By a News Reporter-Staff News Editor at Health & Medicine Week -- A new study on DNA Research is now available. According to news reporting from Ancona, Italy, by NewsRx journalists, research stated, "TiO2 has been widely used to promote organic compounds degradation on waste aqueous solution, however, data on TiO2 nanotoxicity to aquatic life are still limited. In this in vitro study, we compare the toxicity of two different families of TiO2 nanoparticles on erythrocytes from Oncorhynchus mykiss trout."
The news correspondents obtained a quote from the research from Marche Polytechnic University, "The crystal structure of the two TiO2 nanoparticles was analyzed by XRD and the results indicated that one sample is composed of TiO2 in the anatase crystal phase, while the other sample contains a mixture of both the anatase and the rutile forms of TiO2 in a 2:8 ratio. Further characterization of the two families of TiO2 nanoparticles was determined by SEM high resolution images and BET technique. The toxicity results indicate that both TiO2 nanoparticles increase the hemolysis rate in a dose dependent way (1.6, 3.2, 4.8 g mL(-1)) but they do not influence superoxide anion production due to NADH addition measured by chemiluminescence. Moreover, TiO2 nanoparticles (4.8 g mL(-1)) induce DNA damage and the entity of the damage is independent from the type of TiO2 nanoparticles used. Modified comet assay (Endo III and Fpg) shows that TiO2 oxidizes not only purine but also pyrimidine bases. In our experimental conditions, the exposure to TiO2 nanoparticles does not affect the DNA repair system functionality."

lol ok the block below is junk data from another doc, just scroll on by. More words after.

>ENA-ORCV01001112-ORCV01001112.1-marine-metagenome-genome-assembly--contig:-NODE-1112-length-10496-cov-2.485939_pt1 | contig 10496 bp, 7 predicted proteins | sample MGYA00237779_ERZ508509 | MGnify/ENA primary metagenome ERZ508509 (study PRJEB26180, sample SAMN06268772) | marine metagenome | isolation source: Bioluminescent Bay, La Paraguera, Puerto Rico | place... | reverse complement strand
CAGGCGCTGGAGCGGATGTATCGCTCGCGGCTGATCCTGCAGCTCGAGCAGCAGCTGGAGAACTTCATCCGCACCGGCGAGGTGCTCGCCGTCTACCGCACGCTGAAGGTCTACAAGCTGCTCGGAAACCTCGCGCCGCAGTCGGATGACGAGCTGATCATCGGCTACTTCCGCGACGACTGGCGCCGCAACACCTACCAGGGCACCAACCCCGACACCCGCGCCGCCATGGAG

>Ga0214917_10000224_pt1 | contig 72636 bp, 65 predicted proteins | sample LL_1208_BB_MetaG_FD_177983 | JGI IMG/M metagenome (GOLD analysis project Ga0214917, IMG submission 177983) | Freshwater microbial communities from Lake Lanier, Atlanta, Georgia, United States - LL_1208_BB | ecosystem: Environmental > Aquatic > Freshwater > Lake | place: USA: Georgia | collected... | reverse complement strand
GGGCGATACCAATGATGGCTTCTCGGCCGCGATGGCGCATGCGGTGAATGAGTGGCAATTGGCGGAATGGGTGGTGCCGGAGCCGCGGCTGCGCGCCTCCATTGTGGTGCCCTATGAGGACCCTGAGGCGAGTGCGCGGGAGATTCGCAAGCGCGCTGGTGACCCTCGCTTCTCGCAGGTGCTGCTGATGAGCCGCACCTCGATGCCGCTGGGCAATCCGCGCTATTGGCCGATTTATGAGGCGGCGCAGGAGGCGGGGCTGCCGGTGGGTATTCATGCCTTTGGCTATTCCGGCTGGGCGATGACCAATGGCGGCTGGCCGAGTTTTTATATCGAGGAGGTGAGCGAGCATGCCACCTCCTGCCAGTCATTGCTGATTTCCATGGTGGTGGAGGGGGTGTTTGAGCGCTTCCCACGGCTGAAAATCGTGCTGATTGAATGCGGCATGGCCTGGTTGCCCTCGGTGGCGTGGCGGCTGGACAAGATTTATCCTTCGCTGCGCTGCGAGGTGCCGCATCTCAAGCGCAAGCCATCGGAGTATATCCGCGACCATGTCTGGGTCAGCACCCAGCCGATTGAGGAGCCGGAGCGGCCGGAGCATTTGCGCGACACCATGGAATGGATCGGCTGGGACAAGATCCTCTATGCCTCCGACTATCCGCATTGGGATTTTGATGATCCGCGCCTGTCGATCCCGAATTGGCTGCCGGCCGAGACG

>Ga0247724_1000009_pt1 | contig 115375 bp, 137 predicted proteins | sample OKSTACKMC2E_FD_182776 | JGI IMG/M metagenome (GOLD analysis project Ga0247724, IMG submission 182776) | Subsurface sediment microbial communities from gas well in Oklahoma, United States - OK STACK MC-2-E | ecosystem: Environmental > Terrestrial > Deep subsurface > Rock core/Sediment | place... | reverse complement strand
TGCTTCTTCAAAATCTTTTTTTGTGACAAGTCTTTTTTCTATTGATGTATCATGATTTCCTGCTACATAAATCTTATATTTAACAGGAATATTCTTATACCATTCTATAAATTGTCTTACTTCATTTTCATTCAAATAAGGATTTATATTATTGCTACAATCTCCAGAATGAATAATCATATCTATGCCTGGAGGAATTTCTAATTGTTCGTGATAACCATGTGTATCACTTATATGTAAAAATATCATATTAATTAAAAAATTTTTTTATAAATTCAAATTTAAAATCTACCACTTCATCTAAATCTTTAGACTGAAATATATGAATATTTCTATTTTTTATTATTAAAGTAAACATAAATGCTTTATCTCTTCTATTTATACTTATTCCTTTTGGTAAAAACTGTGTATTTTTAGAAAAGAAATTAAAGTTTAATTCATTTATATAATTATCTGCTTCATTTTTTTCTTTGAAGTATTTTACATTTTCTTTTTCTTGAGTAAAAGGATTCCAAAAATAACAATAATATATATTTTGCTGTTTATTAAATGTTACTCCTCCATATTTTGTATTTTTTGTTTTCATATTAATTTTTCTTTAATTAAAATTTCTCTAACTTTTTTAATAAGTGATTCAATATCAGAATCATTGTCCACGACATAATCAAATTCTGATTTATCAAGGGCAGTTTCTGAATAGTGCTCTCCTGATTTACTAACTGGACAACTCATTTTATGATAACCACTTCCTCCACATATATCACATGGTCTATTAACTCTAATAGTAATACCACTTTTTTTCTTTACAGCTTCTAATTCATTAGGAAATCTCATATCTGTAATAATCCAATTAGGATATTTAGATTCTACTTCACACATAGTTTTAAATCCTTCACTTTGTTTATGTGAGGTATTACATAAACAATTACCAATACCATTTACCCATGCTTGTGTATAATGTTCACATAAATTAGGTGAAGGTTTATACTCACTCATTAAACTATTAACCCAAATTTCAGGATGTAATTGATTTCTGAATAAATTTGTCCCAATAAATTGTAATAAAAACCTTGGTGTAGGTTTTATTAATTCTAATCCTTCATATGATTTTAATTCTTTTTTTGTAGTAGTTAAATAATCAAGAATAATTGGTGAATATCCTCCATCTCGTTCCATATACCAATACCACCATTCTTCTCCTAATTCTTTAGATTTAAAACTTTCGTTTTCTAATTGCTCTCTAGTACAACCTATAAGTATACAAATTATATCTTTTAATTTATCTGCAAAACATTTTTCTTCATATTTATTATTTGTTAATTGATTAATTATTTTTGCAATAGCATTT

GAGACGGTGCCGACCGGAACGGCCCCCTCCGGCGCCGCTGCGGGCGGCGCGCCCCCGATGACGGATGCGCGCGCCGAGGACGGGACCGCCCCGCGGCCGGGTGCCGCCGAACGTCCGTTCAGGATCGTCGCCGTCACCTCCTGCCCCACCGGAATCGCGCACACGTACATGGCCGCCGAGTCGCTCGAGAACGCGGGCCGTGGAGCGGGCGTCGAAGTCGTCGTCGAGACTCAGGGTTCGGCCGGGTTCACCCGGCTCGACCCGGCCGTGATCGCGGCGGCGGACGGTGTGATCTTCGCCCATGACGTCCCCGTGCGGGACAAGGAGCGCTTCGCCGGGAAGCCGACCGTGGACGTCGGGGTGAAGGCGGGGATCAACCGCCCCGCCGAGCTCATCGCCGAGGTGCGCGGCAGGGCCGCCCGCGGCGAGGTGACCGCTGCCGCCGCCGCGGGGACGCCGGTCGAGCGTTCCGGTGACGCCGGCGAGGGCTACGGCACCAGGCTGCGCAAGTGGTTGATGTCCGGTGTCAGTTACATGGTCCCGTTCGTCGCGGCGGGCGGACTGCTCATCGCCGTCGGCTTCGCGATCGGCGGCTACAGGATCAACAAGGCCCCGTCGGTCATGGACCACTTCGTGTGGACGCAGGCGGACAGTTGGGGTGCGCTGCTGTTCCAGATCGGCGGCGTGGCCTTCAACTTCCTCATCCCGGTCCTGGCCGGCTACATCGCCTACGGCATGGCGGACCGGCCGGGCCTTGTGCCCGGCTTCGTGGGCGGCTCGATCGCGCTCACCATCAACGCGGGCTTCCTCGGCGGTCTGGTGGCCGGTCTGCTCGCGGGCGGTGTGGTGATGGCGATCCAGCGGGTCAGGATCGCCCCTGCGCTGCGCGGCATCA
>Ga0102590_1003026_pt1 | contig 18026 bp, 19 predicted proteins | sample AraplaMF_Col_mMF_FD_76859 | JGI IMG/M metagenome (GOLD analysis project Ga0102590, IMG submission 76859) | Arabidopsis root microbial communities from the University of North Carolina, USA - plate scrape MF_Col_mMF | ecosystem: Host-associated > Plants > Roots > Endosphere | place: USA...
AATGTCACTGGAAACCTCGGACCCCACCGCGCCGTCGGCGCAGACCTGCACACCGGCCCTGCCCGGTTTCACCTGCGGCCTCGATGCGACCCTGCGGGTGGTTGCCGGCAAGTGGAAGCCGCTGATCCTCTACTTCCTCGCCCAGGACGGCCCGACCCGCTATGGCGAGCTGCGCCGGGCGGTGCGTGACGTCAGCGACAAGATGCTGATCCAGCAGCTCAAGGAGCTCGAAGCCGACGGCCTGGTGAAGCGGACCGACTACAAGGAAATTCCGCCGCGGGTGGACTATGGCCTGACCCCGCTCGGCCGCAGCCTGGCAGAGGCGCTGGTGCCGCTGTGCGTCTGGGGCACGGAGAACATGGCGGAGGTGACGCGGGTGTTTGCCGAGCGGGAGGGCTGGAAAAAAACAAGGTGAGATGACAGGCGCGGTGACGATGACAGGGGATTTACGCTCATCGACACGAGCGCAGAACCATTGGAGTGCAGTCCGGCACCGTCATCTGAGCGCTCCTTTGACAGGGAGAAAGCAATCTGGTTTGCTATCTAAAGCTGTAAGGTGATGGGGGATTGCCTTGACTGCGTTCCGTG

According to the news reporters, the research concluded: "The data obtained contribute to better characterize the aqueous environmental risks linked to TiO2 nanoparticles exposure."
For more information on this research see: DNA Damage and Repair Following In Vitro Exposure to Two Different Forms of Titanium Dioxide Nanoparticles on Trout Erythrocyte. Environmental Toxicology, 2014;29(1):117-127. Environmental Toxicology can be contacted at: Wiley-Blackwell, 111 River St, Hoboken 07030-5774, NJ, USA. (Wiley-Blackwell - www.wiley.com/; Environmental Toxicology - onlinelibrary.wiley.com/journal/10.1002/(ISSN)1522-7278)
Our news journalists report that additional information may be obtained by contacting D. Sekar, Marche Polytechnic University, Dipartimento Sci & Ingn Mat Ambiente & Urbanist, Ancona, Italy. Additional authors for this research include M.L. Falcioni, G. Barucca and G. Falcioni (see also DNA Research).
Keywords for this news article include: Italy, Ancona, Europe, Chemicals, Chemistry, DNA Damage, Immunology, Proteomics, Blood Cells, DNA Research, Erythrocytes, Light Metals, Nanoparticle, Nanotechnology, Titanium Dioxide, Deoxyribonucleic Acid, Emerging Technologies
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